Sanctified Sweets: Religious Alternatives to Secular Easter Candy
Scripture Candy Jelly BeansWhere to buy: ChristianDollarStore.com
Concept: 15 jelly beans packaged with religious poem; company mission statement says a "single piece of Scripture Candy is like that seed planted by the sower in the parable spoken by Jesus in Matthew 13; it has the potential of producing a tremendous harvest."
Rating: Overall, our panelists praised the "delicious," "chewy," "fruity" taste of these beans--though most agreed they weren't quite the equal of Jelly Bellies. However, the religious poem on each packet gave us pause. The verses describe each bean color in theological terms: red is for Jesus' blood, blue is for the waters of baptism, and so forth. "What does it mean that I like the sin-speckled kind best?" agonized one eater.
Panelists also liked the same company's Strawberries & Cream candies, though they felt the scripture wrappers went too heavy on stern verses from the Pentateuch (the Commandments seemed to be favored) and were short on uplifting passages. A tester wondered whether children "need to be reminded of their mortality and inherent sinfulness" while eating candy.
Chocolate CrossWhere to buy: Gertrude Hawk Chocolates
Concept: Solid 3.75-ounce milk chocolate cross
Rating: Testers enjoyed this "creamy," "chocolatey" and "sweet" item; one admired the small symbol of a butterfly stamped at the cross's base, saying it "subtly conveyed the resurrection message." However, some panelists thought the concept of cross-shaped chocolate tacky, and felt hampered by moral concerns about how to eat it: "Who would bite into the cross?" Also available in a cutesy lamb, as opposed to Paschal lamb, shape.
Cross LollipopsWhere to buy: Oriental Trading Company, Inc. 1-800-228-2269
Concept: Clear and swirled lollipops
Rating: Panelists enjoyed these sweet, flavorful lollipops, reminiscent of those we got in the pediatrician's office. A tester praised the clear variety for providing a "pure sugar rush." But the same concerns arose--should one suck on a religious symbol?
Paschal Lamb CookieWhere to buy: www.MonasteryGreetings.com
Concept: Sugar cookie based on a 17th-century German cookie mold and edged with gold leaf
Rating: Most tasters felt this cookie was "buttery and delicious," similar to "those great shortbread cookies you get." However, one taster found the cookie "dry." All agreed, however, on its appearance: "It's the prettiest cookie I've ever eaten," said one. For most tasters, it was the only cookie they'd ever seen with a genuine gold leaf border.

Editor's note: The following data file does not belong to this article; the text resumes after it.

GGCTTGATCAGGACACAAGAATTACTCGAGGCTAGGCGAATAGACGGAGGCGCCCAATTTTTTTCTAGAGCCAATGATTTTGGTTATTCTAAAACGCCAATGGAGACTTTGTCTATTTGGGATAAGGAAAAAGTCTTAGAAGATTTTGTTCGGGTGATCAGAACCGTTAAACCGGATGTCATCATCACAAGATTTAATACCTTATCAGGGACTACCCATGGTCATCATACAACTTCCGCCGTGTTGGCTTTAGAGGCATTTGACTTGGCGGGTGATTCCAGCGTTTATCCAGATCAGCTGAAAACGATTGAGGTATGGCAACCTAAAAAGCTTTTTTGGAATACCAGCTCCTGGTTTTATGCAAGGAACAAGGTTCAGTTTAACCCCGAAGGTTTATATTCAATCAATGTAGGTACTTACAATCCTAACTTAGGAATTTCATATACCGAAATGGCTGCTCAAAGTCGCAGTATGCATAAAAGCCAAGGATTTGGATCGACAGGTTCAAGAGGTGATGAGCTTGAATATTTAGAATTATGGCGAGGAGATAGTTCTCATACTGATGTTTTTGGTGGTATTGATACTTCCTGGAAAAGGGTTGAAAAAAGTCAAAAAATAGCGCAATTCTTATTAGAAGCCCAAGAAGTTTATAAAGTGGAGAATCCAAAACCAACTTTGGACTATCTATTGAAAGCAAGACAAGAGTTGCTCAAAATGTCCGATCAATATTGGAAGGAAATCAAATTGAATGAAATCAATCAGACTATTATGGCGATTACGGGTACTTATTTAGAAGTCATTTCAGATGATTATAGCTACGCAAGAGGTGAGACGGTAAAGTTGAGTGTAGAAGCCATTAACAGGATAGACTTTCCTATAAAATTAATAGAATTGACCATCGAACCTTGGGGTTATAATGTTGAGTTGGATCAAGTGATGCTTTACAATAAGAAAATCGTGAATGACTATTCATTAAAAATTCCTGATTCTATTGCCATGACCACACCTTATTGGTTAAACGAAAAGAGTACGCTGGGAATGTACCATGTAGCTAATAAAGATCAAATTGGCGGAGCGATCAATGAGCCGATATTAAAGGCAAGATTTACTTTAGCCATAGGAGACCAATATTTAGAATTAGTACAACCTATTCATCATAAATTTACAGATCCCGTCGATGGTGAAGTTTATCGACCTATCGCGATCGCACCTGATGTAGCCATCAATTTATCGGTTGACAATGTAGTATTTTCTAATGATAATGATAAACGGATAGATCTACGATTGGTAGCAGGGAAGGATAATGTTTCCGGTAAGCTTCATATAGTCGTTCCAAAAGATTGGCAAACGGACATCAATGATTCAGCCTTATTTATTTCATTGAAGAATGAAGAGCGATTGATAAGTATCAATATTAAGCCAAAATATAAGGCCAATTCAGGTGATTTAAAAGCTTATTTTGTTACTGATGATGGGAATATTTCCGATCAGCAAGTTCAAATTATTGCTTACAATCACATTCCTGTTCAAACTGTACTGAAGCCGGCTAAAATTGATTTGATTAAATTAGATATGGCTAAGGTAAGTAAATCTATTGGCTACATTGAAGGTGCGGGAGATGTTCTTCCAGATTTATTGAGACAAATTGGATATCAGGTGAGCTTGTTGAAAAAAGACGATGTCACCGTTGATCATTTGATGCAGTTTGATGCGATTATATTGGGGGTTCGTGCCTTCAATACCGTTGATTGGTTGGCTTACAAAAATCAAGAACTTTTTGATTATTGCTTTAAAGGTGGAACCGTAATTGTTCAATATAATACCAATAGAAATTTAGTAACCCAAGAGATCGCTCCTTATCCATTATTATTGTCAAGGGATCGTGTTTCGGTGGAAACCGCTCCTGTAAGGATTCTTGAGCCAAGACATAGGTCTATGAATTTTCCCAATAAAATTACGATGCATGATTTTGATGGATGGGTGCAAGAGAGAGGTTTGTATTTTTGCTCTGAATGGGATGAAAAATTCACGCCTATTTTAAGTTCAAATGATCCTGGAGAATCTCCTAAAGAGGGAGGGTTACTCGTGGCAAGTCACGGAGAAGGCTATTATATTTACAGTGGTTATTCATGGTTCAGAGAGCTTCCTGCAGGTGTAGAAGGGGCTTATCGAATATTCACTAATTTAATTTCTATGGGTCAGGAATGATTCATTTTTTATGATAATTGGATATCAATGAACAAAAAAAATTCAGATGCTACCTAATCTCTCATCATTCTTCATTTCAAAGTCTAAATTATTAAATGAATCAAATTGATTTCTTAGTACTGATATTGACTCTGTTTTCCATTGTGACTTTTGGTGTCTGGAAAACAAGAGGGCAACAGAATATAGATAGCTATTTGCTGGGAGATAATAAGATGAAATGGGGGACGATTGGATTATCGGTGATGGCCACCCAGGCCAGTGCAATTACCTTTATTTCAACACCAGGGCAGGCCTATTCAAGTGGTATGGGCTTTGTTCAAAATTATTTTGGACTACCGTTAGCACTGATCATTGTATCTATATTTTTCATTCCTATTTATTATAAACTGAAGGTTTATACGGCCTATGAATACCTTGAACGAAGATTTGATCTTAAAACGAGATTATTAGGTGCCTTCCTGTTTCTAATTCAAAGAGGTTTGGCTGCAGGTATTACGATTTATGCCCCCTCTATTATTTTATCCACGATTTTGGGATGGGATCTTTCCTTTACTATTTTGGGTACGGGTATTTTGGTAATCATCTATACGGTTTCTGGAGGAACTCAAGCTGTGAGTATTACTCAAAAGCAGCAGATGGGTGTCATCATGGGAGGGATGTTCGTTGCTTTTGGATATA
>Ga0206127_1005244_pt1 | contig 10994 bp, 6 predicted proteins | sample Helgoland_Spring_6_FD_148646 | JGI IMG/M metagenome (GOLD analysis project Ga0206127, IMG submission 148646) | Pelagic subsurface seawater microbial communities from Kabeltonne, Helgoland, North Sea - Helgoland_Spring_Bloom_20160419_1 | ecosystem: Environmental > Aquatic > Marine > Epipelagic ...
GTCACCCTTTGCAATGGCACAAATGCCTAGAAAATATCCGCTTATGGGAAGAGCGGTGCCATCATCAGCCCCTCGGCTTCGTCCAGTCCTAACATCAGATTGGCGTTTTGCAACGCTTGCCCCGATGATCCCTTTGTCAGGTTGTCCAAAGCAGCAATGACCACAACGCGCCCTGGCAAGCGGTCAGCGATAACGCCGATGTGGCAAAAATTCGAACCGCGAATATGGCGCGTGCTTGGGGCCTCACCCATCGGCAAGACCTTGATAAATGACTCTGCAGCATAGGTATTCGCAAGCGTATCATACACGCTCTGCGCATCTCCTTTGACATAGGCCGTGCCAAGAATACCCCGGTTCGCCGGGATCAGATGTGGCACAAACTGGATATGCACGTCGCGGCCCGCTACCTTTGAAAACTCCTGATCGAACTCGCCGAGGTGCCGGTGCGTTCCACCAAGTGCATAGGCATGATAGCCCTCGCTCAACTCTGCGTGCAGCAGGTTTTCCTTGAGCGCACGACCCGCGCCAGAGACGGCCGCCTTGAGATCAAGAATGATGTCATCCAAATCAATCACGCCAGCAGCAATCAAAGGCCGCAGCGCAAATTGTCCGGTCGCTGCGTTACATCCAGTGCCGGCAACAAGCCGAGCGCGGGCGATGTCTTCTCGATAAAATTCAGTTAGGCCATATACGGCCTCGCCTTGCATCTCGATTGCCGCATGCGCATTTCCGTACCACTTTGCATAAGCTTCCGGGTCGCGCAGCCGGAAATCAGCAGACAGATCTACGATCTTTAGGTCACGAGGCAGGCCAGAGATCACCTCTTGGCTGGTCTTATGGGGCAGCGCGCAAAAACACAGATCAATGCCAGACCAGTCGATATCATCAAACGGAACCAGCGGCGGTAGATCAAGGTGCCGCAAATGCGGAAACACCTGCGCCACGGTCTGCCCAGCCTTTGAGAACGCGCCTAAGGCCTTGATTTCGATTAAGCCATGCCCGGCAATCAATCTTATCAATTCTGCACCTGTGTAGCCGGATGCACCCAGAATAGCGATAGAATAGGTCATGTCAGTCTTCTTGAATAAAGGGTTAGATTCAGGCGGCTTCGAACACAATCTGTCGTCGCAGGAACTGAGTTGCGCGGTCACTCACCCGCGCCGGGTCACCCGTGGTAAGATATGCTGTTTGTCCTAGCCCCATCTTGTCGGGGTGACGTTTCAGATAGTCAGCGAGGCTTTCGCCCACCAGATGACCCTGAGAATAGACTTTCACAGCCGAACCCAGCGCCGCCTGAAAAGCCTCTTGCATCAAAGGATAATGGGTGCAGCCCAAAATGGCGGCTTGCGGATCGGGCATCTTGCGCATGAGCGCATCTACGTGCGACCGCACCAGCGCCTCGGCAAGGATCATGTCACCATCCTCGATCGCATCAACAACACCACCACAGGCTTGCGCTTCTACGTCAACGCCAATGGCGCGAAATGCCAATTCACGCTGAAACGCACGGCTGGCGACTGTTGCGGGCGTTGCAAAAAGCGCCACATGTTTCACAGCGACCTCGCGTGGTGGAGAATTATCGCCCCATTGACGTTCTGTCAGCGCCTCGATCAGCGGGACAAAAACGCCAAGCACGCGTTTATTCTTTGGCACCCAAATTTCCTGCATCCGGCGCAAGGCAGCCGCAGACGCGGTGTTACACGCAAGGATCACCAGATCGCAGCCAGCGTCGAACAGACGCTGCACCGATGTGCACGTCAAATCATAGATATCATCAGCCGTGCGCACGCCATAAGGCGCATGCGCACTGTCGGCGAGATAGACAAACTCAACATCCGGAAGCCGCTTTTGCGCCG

We also gave a thumbs up to Monastery Greetings' moist and tangy Easter Lemon Cake. Profits from the sale of baked goods benefit a Vermont church's ministries, including a women's shelter.
Last Supper and Praying Hands Chocolate BarsWhere to buy: Sherm Edwards Candies
Concept: Great religious art reproduced in chocolate
Rating: Once "Da Vinci Code" readers stopped arguing over whether the figure to the left of Jesus was the disciple John or Mary Magdalene, testers admired the Last Supper bar's exquisite detail. Most testers ate the background cornices before venturing to consume the apostles; all were reluctant to "eat Jesus."
Unfortunately, panelists felt this 14-ounce bar had that "bargain basement," "artificial," and "waxy" taste. The more petite Praying Hands chocolate novelty (3 ounces), with Durer-like detail, fared much better in taste tests.
Foil Easter Eggs with CrossWhere to buy: Oriental Trading Company, Inc. 1-800-228-2269
Concept: Chocolate eggs wrapped in cross-stamped foil
Rating: Testers admired the pretty foil wrappers on these eggs, but found the chocolate to be so-so in flavor and texture--"definitely inferior to Hershey's." We were tickled by the fact that these cross-emblazoned Easter eggs are kosher. Available in packets or in prayer jar.
Moses-Topped Jelly BeansWhere to buy: Oriental Trading Company, Inc. 1-800-228-2269
Concept: Cylinder of jelly beans topped with plastic biblical figure
Rating: Testers were disappointed in the "toothpasty" and "medicine-y" taste of these jelly beans, which varied in size. The biblical hero we received at random was a rather peculiar Moses carrying the Ten Commandments; he appeared shifty-eyed.